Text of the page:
Ben Robins on the 4 Spider-Man storylines we need in the MCU…
With this month’s Spider-Man: Homecoming marking the third big screen incarnation of the famous wall-crawler in the 21st century alone, you’d think we’d be hard-pressed by this stage to find storylines that hadn’t already been adapted at least somewhere down the line. We’ve already had Doc Ock, the Lizard, and Electro. Green Goblin’s been done twice (three times if you count whatever the hell James Franco was in Spider-Man 3), and now with Homecoming, another famous Spidey staple, the Vulture, finally takes a bow.
So what’s left? The idea of recasting and, at long last, introducing Spider-Man into the MCU was supposedly to give a fresh spin on one of Marvel’s trademark characters. But how can you do that if all his best villains have already been used? Digging up the Green Goblin or Doc Ock again might feel a little too close to repetitive for Kevin Feige and co., and I’ll be damned if Tom Holland gets his wish and they make a movie of the bloody Clone Saga.
So here’s some suggestions for a few major (and not so major) Spidey-centric storylines from the web-slinger’s time in comics, that could very easily slide into this new MCU-flavoured Spider-Man world.
1. The Conversation
A bit of a simple one to start off with, but one of the defining features in any Spider-Man story is Peter Parker’s relationship with his Aunt May. The idea of Aunt May finding out that he dons colourful spandex and goes racing around the streets every night terrifies him more than anything else. So why not have Peter face that head on? I mean, she’s gonna find out eventually, right?
In J. Michael Straczysnki’s story from Amazing Spider-Man Vol. 2, just after 9/11, there’s an entire issue devoted to May and Peter simply sitting and discussing his superhero secret after she finds out what he’s been doing. And to throw in another emotional curveball, they share some collective guilt about Uncle Ben too. Sure, it’s not exactly enough material for an entire film, but it’s the sort of sensitive, and character-driven content that Marvel really need to lead with, especially if they’re going to continue to get Spider-Man right this time.
2. Maximum Carnage
One that could work as a good crossover point for new MCU Spidey and Sony’s Venom movie much further down the line, this huge fourteen-part crossover story could be a major set-piece in the MCU’s future. Post-Infinity War, Marvel would be wise to keep the team-ups coming, but with fewer characters and different combinations, and Maximum Carnage is a great way of dealing with that.
After Venom’s unhinged symbiote-driven counterpart Carnage goes on a war-path, the once villain finds himself teaming up with Spider-Man, Captain America and a whole bunch of other Marvel heroes (including current TV stars Iron Fist and Cloak & Dagger) to stop him. It’s a fairly big storyline, that could very easily match the first Avengers movie for scale, and ties together a lot of the groundwork Sony are looking to build with their standalone Spidey-verse.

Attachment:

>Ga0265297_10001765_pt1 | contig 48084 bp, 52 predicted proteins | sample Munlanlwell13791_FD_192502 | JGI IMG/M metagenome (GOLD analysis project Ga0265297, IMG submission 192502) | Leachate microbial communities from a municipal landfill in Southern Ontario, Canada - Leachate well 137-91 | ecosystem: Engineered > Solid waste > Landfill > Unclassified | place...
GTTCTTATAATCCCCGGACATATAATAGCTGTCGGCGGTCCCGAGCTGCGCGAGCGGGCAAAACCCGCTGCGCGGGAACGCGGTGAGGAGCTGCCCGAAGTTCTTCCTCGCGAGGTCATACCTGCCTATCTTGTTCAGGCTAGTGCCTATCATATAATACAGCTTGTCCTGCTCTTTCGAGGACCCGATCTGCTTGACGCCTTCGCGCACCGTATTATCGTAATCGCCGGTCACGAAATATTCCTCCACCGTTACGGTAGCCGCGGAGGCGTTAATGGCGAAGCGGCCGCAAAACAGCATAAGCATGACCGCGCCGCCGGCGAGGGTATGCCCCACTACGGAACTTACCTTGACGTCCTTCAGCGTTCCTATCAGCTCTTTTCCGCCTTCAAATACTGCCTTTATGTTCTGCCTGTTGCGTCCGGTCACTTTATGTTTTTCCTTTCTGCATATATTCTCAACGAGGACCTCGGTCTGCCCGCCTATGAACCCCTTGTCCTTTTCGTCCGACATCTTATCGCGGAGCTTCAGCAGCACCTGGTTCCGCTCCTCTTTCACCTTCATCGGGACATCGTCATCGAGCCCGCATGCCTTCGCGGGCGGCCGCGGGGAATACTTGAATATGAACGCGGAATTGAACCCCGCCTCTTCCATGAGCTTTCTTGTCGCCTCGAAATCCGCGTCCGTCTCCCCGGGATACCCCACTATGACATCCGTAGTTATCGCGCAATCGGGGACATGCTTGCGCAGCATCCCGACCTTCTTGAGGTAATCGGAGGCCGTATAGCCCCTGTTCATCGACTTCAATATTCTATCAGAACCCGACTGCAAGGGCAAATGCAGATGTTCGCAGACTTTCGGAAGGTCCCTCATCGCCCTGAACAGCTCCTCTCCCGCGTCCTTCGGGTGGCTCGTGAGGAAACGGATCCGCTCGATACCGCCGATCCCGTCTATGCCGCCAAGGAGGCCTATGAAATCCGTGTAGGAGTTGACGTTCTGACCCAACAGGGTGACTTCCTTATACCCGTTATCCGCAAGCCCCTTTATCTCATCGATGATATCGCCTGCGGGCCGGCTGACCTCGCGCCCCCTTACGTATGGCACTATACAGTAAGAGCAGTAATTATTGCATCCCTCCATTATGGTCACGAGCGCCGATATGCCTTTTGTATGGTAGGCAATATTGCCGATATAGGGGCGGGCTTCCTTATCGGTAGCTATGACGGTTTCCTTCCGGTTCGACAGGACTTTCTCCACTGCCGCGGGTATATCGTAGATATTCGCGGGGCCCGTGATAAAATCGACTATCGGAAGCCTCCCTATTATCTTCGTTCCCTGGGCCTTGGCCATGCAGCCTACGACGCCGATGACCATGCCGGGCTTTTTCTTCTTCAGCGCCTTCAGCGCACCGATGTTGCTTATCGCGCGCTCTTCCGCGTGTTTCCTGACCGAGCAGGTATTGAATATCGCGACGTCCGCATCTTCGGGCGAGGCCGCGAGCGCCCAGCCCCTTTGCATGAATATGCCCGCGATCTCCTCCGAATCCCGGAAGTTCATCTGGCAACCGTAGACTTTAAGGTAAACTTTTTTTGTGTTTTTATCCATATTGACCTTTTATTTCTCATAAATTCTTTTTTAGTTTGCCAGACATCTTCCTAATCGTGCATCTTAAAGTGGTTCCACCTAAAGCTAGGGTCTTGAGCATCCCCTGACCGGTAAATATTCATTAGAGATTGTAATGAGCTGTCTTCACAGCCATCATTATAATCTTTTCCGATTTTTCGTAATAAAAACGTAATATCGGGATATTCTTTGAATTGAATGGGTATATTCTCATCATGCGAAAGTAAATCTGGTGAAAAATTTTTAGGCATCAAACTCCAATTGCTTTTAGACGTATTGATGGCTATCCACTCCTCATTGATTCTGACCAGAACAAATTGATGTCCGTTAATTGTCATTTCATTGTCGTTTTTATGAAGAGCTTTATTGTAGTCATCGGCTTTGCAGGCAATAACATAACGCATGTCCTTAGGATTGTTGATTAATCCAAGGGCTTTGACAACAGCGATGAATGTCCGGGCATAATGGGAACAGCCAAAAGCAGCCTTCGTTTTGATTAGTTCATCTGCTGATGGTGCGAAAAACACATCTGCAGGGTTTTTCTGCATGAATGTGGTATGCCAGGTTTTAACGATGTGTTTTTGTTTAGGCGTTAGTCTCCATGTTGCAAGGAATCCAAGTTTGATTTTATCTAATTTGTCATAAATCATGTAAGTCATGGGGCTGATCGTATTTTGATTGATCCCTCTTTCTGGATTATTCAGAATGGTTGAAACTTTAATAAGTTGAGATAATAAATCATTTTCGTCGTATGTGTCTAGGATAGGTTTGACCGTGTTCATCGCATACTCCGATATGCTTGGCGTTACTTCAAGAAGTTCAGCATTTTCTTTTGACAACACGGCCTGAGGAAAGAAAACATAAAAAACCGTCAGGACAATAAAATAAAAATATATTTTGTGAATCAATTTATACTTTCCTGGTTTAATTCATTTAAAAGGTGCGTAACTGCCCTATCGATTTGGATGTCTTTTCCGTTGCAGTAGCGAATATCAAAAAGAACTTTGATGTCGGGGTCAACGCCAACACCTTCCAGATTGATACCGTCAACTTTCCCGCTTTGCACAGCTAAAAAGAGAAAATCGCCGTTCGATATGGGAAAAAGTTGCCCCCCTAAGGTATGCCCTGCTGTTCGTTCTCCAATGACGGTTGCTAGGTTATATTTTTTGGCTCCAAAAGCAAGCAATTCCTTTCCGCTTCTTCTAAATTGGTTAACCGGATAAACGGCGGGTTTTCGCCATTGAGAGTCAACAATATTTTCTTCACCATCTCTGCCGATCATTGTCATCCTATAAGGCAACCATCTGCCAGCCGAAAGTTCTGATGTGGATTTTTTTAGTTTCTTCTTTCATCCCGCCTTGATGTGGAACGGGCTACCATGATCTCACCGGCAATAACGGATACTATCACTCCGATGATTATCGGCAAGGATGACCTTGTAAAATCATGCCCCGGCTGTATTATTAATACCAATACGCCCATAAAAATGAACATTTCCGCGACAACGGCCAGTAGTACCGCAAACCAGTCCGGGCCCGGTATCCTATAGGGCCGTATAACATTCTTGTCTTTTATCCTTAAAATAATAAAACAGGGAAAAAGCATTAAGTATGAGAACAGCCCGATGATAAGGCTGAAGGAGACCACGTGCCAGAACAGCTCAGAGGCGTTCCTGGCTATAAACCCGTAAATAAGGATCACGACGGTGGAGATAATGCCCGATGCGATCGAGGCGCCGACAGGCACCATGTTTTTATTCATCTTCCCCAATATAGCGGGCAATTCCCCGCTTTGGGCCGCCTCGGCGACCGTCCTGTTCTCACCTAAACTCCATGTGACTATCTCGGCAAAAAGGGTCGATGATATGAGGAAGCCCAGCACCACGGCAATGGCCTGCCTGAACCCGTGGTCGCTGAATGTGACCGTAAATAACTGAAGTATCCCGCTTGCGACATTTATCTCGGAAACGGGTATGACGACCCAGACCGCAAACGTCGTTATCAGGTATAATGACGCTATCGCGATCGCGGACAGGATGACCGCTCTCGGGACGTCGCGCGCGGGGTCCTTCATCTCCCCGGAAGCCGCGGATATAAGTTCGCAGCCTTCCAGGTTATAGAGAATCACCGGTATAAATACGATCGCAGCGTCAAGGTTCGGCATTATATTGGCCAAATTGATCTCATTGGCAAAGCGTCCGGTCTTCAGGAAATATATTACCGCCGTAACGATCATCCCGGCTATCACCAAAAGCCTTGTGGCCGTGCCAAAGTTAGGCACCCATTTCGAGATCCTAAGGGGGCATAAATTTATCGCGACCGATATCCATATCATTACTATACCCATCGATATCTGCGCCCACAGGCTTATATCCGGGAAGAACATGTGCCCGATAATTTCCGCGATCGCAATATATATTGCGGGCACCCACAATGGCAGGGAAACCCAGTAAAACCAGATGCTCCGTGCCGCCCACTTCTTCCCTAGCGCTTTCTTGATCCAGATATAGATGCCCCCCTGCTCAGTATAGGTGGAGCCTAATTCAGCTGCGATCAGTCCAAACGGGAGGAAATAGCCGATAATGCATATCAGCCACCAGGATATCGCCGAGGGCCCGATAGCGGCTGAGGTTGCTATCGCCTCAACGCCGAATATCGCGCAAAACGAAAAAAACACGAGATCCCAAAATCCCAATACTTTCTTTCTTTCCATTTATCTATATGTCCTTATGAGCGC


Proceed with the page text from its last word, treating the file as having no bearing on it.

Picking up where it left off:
3. Spider-Man No More
Famously tapped by Sam Raimi for inclusion in his own defunct Spider-Man 4, this 1960s storyline was not only the first to bring Kingpin into Spidey’s world (something I’m sure Vincent D’Onofrio would be pleased as punch about) but more importantly, it saw Peter Parker throwing in the superhero towel. After a sudden media backlash, Peter ditches his spandex in a neighbourhood trash can and tries to leave his heroic past behind. Obviously, it’s not long before he picks it all up again, but Spider-Man No More is incredibly important in understanding Peter’s constant battle with the hero he feels he has to be; that it’s his responsibility to be the Spider-Man the world needs.
Homecoming is all about Peter’s rise, having fun with his powers and the fame that comes with them, but No More could very easily bring some much needed humanity into the fray, and seriously deepen this new-look MCU version of the character.
4. Kraven’s Last Hunt
Arguably the most famous Spider-Man story that’s yet to be adapted, Kraven’s Last Hunt is destined to be a part of the MCU for a whole number of reasons. First, it’s all about Kraven the Hunter, one of the most easily adaptable Spidey villains around (once you get past the loin cloth, there’s a lot more there under the surface). Second, there’s some genuine danger/cliffhanger material here that could happily give a whole new twist on the current MCU storytelling tactics: Kraven seemingly kills Peter, only for him to fight his way out of his own grave. But most importantly of all, it’s a villain-lead story, something that the MCU has always struggled with in the past.
It’s as much about the duality between hero and villain, and what it means to be a villain in a hero’s world, as it is a basic Spider-Man story. It’s dark and dangerous and totally off the grid from where Homecoming has started the new Peter Parker off. But give it another phase or two, and Kraven’s Last Hunt could be a real turning point for the Marvel Studios model: a grown-up, standalone story that’s oozing with character.